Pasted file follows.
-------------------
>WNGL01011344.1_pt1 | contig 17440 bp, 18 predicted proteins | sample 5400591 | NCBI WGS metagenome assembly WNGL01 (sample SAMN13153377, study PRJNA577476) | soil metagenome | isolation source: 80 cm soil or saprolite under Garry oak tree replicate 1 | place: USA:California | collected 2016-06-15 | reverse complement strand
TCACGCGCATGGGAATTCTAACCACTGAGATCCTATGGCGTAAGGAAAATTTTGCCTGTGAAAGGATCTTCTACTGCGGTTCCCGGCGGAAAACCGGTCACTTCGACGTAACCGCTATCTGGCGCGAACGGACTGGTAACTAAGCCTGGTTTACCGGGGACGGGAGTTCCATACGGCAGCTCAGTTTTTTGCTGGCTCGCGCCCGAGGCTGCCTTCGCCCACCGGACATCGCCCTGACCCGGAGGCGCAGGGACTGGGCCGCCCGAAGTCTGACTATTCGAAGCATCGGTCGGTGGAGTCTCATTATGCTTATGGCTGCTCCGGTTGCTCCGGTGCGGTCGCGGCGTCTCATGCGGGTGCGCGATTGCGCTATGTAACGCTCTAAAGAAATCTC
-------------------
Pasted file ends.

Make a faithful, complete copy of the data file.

>WNGL01011344.1_pt1 | contig 17440 bp, 18 predicted proteins | sample 5400591 | NCBI WGS metagenome assembly WNGL01 (sample SAMN13153377, study PRJNA577476) | soil metagenome | isolation source: 80 cm soil or saprolite under Garry oak tree replicate 1 | place: USA:California | collected 2016-06-15 | reverse complement strand
TCACGCGCATGGGAATTCTAACCACTGAGATCCTATGGCGTAAGGAAAATTTTGCCTGTGAAAGGATCTTCTACTGCGGTTCCCGGCGGAAAACCGGTCACTTCGACGTAACCGCTATCTGGCGCGAACGGACTGGTAACTAAGCCTGGTTTACCGGGGACGGGAGTTCCATACGGCAGCTCAGTTTTTTGCTGGCTCGCGCCCGAGGCTGCCTTCGCCCACCGGACATCGCCCTGACCCGGAGGCGCAGGGACTGGGCCGCCCGAAGTCTGACTATTCGAAGCATCGGTCGGTGGAGTCTCATTATGCTTATGGCTGCTCCGGTTGCTCCGGTGCGGTCGCGGCGTCTCATGCGGGTGCGCGATTGCGCTATGTAACGCTCTAAAGAAATCTC